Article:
Namāmi sirasā ahaṃ.
I pay homage with my head to the 1,024,055 Buddhas.

Tesaṃ dhammañca saṅghañca
Ādarena namāmi'haṃ.
Namakārānubhāvena
Hantvā sabbe upaddave
Anekā antarāyāpi
Vinassantu asesato.
I pay devoted homage to their Dhamma & Sangha.
Through the power of this homage,
having demolished all misfortunes,
May countless dangers be destroyed without trace.

Sambuddhe navuttarasate
Aṭṭhacattāḷīsa sahassake
Vīsati-sata-sahassāni
Namāmi sirasā ahaṃ.
I pay homage with my head to the 2,048,109 Buddhas.

Tesaṃ dhammañca saṅghañca
Ādarena namāmi'haṃ.
Namakārānubhāvena
Hantvā sabbe upaddave
Anekā antarāyāpi
Vinassantu, asesato.
I pay devoted homage to their Dhamma & Sangha.
Through the power of this homage,
having demolished all misfortunes,
May countless dangers be destroyed without trace.

http://youtu.be/_b_glhDoGoY


And in this chant the sacred syllable OM (AUM -- Arahato... Uttamadhammassa... Mahasanghassa...) also appears:


The Homage Octet

Homage to the Great Seer, the Worthy One, Rightly Self-awakened. Homage to the highest Dhamma, well-taught by him here. And homage to the Great Sangha, pure in virtue & view. Homage to the Triple Gem beginning auspiciously with AUM. And homage to those three objects that have left base things behind. By the potency of this homage, may misfortunes disappear. By the potency of this homage, may there always be well-being. By the power of this homage, may success in this ceremony be mine.

Namo arahato sammā-
Sambuddhassa mahesino
Homage to the Great Seer, the Worthy One, Rightly Self-awakened.

Namo uttama-dhammassa
Svākkhātasseva tenidha
Homage to the highest Dhamma, well-taught by him here.

Namo mahā-saṅghassāpi
Visuddha-sīla-diṭṭhino
And homage to the Great Sangha, pure in virtue & view.

Namo omātyāraddhassa
Ratanattayassa sādhukaṃ
Homage to the Triple Gem beginning auspiciously with AUM.

Namo omakātītassa
Tassa vatthuttayassapi
And homage to those three objects that have left base things behind.

Namo-kārappabhāvena
Vigacchantu upaddavā
By the potency of this homage, may misfortunes disappear.

Namo-kārānubhāvena
Suvatthi hotu sabbadā
By the potency of this homage, may there always be well-being.

Namo-kārassa tejena
Vidhimhi homi, tejavā.
By the power of this homage, may success in this ceremony be mine.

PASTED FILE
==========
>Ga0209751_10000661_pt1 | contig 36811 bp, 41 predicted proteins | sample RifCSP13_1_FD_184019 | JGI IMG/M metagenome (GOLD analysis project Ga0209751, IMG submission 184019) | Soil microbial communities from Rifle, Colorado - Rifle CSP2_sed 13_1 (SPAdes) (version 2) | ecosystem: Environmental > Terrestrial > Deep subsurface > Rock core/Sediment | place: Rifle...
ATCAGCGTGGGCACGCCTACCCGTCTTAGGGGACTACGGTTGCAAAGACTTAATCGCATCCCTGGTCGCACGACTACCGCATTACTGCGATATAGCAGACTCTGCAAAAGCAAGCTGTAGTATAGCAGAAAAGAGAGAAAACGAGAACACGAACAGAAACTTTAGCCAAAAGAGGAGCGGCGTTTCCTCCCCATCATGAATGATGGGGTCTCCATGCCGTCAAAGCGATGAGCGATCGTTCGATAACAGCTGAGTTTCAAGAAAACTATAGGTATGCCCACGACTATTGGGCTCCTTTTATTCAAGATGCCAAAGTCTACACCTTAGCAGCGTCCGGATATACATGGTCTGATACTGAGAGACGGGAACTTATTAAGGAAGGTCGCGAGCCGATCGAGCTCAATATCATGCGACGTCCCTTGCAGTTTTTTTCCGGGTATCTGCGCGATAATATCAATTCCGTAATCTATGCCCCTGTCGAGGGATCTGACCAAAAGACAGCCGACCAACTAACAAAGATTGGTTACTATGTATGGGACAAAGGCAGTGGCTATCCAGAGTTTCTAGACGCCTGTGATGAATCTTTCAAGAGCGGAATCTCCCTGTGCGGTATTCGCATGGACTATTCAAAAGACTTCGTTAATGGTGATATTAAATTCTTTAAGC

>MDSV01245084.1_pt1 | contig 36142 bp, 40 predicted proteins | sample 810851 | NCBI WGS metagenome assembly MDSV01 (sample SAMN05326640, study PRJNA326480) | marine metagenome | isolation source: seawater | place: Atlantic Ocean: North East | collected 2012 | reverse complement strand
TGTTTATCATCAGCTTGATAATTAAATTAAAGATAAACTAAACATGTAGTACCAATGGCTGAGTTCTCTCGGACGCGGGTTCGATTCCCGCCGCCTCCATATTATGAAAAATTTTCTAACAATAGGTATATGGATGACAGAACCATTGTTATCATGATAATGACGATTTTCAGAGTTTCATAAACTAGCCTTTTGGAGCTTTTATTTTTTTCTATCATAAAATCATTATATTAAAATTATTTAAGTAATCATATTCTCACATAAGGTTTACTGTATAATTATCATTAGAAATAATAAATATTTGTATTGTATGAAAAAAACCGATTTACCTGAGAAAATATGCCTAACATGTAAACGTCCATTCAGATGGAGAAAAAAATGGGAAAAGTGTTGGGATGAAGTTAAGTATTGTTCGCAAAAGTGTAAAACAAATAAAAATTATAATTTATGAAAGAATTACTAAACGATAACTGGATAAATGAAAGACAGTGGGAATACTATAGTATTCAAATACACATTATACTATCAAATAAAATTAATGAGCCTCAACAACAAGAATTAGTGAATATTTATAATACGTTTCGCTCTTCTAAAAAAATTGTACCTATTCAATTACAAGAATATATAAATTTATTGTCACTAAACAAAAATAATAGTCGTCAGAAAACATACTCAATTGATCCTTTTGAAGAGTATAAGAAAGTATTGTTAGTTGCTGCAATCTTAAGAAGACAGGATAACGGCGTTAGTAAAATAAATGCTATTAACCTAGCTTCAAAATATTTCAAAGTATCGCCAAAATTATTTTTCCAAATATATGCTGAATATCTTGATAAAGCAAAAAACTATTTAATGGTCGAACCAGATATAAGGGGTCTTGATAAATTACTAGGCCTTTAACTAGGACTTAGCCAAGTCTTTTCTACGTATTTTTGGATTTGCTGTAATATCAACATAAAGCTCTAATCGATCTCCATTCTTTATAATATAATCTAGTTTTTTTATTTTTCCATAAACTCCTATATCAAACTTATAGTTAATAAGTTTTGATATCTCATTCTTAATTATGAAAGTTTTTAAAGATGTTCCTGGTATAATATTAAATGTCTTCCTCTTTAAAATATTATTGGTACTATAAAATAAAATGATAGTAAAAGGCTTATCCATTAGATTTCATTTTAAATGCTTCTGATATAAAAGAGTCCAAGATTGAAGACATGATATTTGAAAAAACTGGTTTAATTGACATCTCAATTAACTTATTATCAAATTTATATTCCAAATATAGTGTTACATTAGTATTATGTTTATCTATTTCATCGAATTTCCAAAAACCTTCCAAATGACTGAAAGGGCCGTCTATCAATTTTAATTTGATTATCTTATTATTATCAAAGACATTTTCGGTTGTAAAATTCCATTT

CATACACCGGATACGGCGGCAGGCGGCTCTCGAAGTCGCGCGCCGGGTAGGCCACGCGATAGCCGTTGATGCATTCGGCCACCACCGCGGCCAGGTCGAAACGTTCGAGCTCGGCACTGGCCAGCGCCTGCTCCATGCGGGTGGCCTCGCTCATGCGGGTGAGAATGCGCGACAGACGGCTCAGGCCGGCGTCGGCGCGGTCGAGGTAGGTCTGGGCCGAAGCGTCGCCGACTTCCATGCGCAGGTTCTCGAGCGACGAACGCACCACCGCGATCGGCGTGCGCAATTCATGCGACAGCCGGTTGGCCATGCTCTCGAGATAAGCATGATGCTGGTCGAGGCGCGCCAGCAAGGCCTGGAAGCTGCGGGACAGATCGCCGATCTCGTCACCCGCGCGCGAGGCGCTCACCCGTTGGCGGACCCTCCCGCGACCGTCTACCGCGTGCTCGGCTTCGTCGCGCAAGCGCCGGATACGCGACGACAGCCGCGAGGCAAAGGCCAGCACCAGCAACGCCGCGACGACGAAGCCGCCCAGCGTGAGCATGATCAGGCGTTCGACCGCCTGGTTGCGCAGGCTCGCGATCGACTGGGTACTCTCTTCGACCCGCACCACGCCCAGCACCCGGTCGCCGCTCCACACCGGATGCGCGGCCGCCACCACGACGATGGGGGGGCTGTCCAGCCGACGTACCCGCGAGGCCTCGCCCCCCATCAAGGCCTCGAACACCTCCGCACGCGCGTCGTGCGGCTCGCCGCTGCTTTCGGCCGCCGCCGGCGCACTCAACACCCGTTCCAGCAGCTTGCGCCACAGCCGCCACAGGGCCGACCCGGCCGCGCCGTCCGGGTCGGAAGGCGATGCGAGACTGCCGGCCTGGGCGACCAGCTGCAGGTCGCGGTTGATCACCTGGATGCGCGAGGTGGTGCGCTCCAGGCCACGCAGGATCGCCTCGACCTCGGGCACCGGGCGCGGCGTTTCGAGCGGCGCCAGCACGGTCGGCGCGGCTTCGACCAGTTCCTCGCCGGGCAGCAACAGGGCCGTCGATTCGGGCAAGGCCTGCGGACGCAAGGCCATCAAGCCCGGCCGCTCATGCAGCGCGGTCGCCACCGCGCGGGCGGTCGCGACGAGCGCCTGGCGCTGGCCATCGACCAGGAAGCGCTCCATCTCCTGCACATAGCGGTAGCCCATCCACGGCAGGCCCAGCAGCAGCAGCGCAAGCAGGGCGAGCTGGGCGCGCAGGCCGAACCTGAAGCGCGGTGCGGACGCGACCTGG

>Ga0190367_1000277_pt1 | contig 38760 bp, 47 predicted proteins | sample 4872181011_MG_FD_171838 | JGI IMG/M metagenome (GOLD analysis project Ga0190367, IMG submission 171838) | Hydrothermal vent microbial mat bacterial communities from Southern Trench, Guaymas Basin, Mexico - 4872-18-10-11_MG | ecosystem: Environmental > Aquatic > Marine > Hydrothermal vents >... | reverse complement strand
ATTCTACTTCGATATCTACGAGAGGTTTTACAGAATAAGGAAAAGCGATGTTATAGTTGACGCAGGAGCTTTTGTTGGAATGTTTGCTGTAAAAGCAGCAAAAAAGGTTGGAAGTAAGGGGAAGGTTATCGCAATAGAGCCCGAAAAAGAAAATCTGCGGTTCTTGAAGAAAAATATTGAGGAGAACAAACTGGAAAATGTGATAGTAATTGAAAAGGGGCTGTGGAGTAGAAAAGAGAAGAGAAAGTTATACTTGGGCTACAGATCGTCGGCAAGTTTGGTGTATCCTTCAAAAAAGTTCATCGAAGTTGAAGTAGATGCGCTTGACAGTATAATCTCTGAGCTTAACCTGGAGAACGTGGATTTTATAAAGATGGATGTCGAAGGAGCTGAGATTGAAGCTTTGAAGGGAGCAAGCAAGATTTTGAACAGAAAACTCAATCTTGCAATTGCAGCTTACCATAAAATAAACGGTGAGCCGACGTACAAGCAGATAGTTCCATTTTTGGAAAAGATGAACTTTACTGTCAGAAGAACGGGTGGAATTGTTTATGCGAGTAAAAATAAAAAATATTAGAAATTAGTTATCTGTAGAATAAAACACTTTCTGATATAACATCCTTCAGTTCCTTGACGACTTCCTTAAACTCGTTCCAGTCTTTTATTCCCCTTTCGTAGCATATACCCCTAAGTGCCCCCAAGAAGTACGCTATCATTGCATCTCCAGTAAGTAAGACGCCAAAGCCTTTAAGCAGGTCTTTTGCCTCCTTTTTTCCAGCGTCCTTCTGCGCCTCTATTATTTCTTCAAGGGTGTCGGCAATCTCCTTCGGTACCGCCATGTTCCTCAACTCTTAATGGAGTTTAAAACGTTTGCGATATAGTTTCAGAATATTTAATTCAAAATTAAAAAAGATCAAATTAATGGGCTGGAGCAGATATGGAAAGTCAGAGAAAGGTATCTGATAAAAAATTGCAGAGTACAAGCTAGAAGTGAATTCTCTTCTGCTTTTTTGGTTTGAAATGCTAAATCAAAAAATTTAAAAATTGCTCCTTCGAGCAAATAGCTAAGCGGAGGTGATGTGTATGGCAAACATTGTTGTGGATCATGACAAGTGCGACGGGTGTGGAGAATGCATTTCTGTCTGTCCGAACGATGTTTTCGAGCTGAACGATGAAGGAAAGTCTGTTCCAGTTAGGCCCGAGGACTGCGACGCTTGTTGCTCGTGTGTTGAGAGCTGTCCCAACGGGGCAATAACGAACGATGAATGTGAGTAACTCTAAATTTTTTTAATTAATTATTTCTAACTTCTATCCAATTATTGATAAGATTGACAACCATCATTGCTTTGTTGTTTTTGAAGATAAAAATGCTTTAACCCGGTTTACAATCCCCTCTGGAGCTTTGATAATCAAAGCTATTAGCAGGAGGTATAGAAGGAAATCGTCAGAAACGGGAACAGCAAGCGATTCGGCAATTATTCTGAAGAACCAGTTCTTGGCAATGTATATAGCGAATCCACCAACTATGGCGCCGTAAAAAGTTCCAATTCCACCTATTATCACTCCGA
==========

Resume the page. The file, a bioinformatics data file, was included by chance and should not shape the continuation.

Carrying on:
http://youtu.be/TREmjkuQlYg


And this is the ultimate protection one could ever wish for:

The Great Universe of Blessings

Siri-dhiti-mati-tejo-jayasiddhi-mahiddhi-
mahāguṇāparimita-puññādhikārassa
sabbantarāya-nivāraṇa-samatthassa
bhagavato arahato sammā-sambuddhassa
dvattiṃsa-mahāpurisa-lakkhaṇ'ānubhāvena

Through the power of the 32 marks of the Great Man belonging to the Blessed One, the Worthy One, the Rightly Self-awakened One, who through his accumulation of merit is endowed with glory, steadfastness of intent, majesty, victorious power, great might, countless great virtues, who settles all dangers & obstacles,

asītyānubyañjan'ānubhāvena
through the power of his 80 minor characteristics,

aṭṭh'uttara-sata-maṅgal'ānubhāvena
through the power of his 108 blessings,

chabbaṇṇa-raṃsiy'ānubhāvena ketumāl'ānubhāvena
through the power of his sixfold radiance,
through the power of the aura surrounding his head,

dasa-pāramit'ānubhāvena
dasa-upapāramit'ānubhāvena
dasa-paramattha-pāramit'ānubhāvena
through the power of his ten perfections, ten higher perfections,
& ten ultimate perfections,

sīla-samādhi-paññ'ānubhāvena
through the power of his virtue, concentration, & discernment,

buddh'ānubhāvena dhamm'ānubhāvena saṅgh'ānubhāvena
through the power of the Buddha, Dhamma, & Saṅgha,

tej'ānubhāvena iddh'ānubhāvena bal'ānubhāvena
through the power of his majesty, might, & strength,

ñeyya-dhamm'ānubhāvena
through the power of the Dhammas that can be known,

caturāsīti-sahassa-dhammakkhandh'ānubhāvena